I heard the same about the Contis being variable and the first gens were better, I had the first gens on when I built the bike and at my first meeting at Mallory I was 3 secs a lap faster that the other day, I was very cold the other day though.

I went back to Conti on the advise of John Cronshaw who is convinced they are better than the Avons. Maybe I need another set of wheels with Heidenau tyres fitted for the damp.
Cronshaw is someone I would take the time to listen to!

Yamaha Classic Racing Team under Ferry Brower used Heidenau exclusively for a long time and put many former champions on track on them, not one of these former professionals complained!

But if you are interested talk to Tony Salt, he is the official UK importer, and the only UK supplier, because he is the only one who keeps them at the proper temperature.

With Heidenau there are stories, some people don't like them, complain of bad experiences. Some didn't listen to rim size recommendations from Heidenau, generally wider than for Avons, or tyre pressure recommendations from Tony, generally lower than for Avons. And some of those who complained had been delivered road compound tyres, or badly stored race tyres, or didn't bed them in! They come feeling quite hard but properly run in they are a different beast.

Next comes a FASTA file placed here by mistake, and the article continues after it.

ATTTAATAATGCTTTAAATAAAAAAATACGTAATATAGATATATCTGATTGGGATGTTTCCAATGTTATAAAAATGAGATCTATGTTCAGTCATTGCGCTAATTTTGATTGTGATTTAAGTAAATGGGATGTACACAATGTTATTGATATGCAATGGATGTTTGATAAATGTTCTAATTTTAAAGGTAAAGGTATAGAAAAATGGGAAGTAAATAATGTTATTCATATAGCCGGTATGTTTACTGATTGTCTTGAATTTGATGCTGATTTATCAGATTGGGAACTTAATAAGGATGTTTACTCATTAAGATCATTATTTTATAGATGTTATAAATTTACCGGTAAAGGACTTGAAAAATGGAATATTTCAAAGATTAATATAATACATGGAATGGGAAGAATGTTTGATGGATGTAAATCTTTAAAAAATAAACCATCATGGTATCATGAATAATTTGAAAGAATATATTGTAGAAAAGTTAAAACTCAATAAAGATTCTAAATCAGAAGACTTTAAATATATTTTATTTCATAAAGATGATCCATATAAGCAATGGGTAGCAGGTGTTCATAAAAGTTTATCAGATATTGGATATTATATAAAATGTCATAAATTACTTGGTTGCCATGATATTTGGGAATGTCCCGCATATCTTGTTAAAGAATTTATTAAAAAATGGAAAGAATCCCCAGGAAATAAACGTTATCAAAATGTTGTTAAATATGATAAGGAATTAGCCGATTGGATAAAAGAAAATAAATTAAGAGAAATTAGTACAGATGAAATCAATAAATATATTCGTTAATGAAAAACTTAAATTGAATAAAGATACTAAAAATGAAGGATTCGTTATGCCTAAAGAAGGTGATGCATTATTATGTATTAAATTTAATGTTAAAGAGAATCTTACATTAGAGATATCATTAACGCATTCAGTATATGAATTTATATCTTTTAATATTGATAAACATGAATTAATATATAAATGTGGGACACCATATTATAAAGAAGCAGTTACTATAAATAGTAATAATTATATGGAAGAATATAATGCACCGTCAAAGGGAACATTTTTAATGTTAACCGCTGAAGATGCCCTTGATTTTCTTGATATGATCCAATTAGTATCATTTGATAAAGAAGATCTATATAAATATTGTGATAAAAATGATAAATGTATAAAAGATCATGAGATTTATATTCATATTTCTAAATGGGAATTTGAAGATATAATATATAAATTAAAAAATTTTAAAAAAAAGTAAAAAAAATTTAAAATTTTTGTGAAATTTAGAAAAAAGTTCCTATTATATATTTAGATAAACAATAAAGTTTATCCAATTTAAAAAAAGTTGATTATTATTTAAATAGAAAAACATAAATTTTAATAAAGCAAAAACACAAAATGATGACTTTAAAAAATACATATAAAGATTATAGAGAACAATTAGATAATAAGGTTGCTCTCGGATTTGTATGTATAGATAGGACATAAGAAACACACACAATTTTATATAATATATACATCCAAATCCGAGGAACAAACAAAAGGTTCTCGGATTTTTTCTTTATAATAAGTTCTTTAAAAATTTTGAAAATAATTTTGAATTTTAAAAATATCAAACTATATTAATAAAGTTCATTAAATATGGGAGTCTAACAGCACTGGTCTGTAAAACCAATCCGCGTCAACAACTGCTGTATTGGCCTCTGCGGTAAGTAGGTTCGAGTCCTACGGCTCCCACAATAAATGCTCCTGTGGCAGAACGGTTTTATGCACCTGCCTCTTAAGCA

storm42

VIP MEMBER
Joined
Jul 20, 2011
Messages
1,119
Country flag
I did something similar to Ken but used a 60 deg cutter and .018" diameter copper wire so it stood .008" proud of the surface - I went around the cylinders and also around the pushrod tunnels and oil return. Needed 2 or 3 re-torques but never leaked a drop. The wire flattened out to conform. I did this after my composite gasket started leaking - end of problem and I was able to bump up the compression without the gasket (image from my race manual).

191852823_10220871010424665_6086467910112579762_n.jpg